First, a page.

Lars Nygaard


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Nordic and Baltic Wordnets Aligned and Compared through “WordTies”
Bolette Sandford Pedersen | Lars Borin | Markus Forsberg | Neeme Kahusk | Krister Lindén | Jyrki Niemi | Niklas Nisbeth | Lars Nygaard | Heili Orav | Eirikur Rögnvaldsson | Mitchell Seaton | Kadri Vider | Kaarlo Voionmaa
Proceedings of the 19th Nordic Conference of Computational Linguistics (NODALIDA 2013)


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Glossa: a Multilingual, Multimodal, Configurable User Interface
Lars Nygaard | Joel Priestley | Anders Nøklestad | Janne Bondi Johannessen
Proceedings of the Sixth International Conference on Language Resources and Evaluation (LREC'08)

We describe a web-based corpus query system, Glossa, which combines the expressiveness of regular query languages with the user-friendliness of a graphical interface. Since corpus users are usually linguists with little interest in technical matters, we have developed a system where the user need not have any prior knowledge of the search system. Furthermore, no previous knowledge of abbreviations for metavariables such as part of speech and source text is needed. All searches are done using checkboxes, pull-down menus, or writing simple letters to make words or other strings. Querying for more than one word is simply done by adding an additional query box, and for parts of words by choosing a feature such as “start of word”. The Glossa system also allows a wide range of viewing and post-processing options. Collocations can be viewed and counted in a number of ways, and be viewed as different kinds of graphical charts. Further annotation and deletion of single results for further processing is also easy. The Glossa system is already in use for a number of corpora. Corpus administrators can easily adapt the system to a wide range of corpora, including multilingual corpora and corpora with audio and video content.

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Evaluation of Linguistics-Based Translation
Janne Bondi Johannessen | Torbjørn Nordgård | Lars Nygaard
Proceedings of the Sixth International Conference on Language Resources and Evaluation (LREC'08)

We report on the evaluation of the Norwegian-English MT prototype system LOGON. The system is rule-based and makes use of well-established frameworks for analysis and generation (LFG and HPSG). Minimal Recursion Semantics is the “glue” which performs transfer from source to target language and serves as the information vehicle between LFG and HPSG. The project-internal testing uses material from the training data sources from the domain guidebooks for mountain hiking in the summer season in Southern Norway. This testing, involving eight external assessors, yielded 57 % translated sentences, with acceptable fidelity measures, but with less than acceptable fluency measures. Additional test 1: The LOGON system is sensitive to vocabulary, so we were interested to see to what extent the system would be able to carry over to new texts from the same narrow domain. With only 22 % acceptable translations, this test had disappointing results. Additional test 2: Given the grammatical backbone of the system, we found it important to test it on a syntactic test-suite with only known vocabulary. Here, 55 % of the sentences had good translations. The tests show that even within a very narrow semantic domain, vocabulary sensitivity is the most crucial obstacle for this approach.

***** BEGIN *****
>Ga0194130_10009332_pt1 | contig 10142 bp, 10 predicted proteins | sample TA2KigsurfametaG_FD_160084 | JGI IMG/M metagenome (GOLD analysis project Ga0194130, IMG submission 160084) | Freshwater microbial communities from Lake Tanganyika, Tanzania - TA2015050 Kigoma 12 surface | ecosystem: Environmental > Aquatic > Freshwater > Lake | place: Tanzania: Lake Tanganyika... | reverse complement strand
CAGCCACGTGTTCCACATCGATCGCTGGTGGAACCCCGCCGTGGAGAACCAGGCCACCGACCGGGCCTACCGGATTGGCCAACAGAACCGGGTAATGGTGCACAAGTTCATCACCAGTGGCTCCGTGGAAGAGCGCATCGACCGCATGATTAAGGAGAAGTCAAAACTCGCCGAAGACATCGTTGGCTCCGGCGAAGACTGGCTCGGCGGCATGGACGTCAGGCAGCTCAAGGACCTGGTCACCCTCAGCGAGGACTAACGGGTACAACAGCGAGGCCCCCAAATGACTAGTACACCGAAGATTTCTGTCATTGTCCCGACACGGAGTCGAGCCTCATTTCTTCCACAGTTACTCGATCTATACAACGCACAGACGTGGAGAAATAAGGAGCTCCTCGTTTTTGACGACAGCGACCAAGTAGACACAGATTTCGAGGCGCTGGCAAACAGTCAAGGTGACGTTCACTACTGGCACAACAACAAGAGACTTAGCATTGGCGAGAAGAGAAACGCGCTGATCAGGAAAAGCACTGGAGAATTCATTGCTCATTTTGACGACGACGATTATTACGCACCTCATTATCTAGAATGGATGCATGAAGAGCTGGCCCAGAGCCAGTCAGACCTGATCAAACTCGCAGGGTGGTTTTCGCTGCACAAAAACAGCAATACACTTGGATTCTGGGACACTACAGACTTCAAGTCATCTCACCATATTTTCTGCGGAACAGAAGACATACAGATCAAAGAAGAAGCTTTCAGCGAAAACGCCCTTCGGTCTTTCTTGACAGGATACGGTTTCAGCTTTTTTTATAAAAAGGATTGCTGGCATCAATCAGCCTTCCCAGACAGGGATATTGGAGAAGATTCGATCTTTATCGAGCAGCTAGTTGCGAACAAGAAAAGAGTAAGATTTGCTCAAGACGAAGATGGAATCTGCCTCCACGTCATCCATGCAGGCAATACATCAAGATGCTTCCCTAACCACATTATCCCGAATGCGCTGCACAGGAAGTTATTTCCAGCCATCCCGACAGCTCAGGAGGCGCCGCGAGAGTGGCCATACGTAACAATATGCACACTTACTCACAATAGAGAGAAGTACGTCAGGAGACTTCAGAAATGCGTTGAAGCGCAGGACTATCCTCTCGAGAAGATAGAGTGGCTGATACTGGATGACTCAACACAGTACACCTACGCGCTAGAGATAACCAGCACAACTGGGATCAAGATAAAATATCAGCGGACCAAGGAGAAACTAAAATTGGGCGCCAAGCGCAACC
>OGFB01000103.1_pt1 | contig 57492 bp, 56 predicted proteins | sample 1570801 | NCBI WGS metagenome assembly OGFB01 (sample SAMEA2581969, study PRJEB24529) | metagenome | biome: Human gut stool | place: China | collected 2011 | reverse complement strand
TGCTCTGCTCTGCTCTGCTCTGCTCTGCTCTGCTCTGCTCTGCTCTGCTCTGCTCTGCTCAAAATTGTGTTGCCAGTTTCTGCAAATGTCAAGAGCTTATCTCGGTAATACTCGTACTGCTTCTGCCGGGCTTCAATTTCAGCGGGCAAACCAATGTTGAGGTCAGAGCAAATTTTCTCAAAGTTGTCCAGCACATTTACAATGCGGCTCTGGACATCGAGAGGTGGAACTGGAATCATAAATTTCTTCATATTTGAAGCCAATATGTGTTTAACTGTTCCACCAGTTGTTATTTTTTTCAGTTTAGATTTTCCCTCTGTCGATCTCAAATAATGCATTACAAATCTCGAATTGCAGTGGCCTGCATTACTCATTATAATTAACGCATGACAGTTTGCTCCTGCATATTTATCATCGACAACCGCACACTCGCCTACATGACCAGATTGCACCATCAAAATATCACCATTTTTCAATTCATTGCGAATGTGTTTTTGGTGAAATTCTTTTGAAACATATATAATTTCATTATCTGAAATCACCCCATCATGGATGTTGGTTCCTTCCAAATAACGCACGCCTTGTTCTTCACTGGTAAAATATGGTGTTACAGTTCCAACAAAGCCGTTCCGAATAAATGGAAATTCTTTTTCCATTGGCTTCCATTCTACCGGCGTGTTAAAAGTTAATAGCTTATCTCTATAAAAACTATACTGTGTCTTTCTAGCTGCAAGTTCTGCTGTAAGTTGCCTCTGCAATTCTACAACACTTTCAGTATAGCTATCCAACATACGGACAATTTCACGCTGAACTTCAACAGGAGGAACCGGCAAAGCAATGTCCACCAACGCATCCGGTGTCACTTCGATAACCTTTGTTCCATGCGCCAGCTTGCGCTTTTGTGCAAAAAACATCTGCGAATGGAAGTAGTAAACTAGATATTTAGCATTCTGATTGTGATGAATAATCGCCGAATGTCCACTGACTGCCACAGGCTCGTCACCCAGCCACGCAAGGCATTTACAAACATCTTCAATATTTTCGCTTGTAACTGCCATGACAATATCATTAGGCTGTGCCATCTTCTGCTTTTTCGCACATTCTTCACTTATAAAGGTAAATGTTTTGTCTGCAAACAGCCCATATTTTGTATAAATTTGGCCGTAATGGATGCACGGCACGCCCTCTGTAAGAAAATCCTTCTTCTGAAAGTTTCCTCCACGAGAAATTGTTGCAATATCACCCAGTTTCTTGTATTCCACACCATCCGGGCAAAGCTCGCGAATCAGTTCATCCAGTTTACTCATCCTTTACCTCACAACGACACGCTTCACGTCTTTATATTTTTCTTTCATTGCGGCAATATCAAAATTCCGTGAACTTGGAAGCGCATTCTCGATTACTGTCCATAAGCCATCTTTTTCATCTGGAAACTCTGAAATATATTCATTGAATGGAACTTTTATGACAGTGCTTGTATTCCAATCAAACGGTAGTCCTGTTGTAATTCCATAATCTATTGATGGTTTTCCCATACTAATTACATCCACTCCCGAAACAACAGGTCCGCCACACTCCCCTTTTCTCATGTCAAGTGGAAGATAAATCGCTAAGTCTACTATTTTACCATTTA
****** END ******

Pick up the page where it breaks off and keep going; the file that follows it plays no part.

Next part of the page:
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Using Danish as a CG Interlingua: A Wide-Coverage Norwegian-English Machine Translation System
Eckhard Bick | Lars Nygaard
Proceedings of the 16th Nordic Conference of Computational Linguistics (NODALIDA 2007)

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An Advanced Speech Corpus for Norwegian
Janne Bondi Johannessen | Kristin Hagen | Joel James Priestley | Lars Nygaard
Proceedings of the 16th Nordic Conference of Computational Linguistics (NODALIDA 2007)


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Improbable morphological forms in a computational lexicon
Kristin Hagen | Lars Nygaard
Proceedings of the 15th Nordic Conference of Computational Linguistics (NODALIDA 2005)

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Using a Bi-Lingual Dictionary in Lexical Transfer
Lars Nygaard | Jan Tore Lønning | Torbjørn Nordgård | Stephan Oepen
Proceedings of the 11th Annual Conference of the European Association for Machine Translation


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The OPUS Corpus - Parallel and Free:
Jörg Tiedemann | Lars Nygaard
Proceedings of the Fourth International Conference on Language Resources and Evaluation (LREC’04)

The OPUS corpus is a growing collection of translated documents collected from the internet. The current version contains about 30 million words in 60 languages. The entire corpus is sentence aligned and it also contains linguistic markup for certain languages.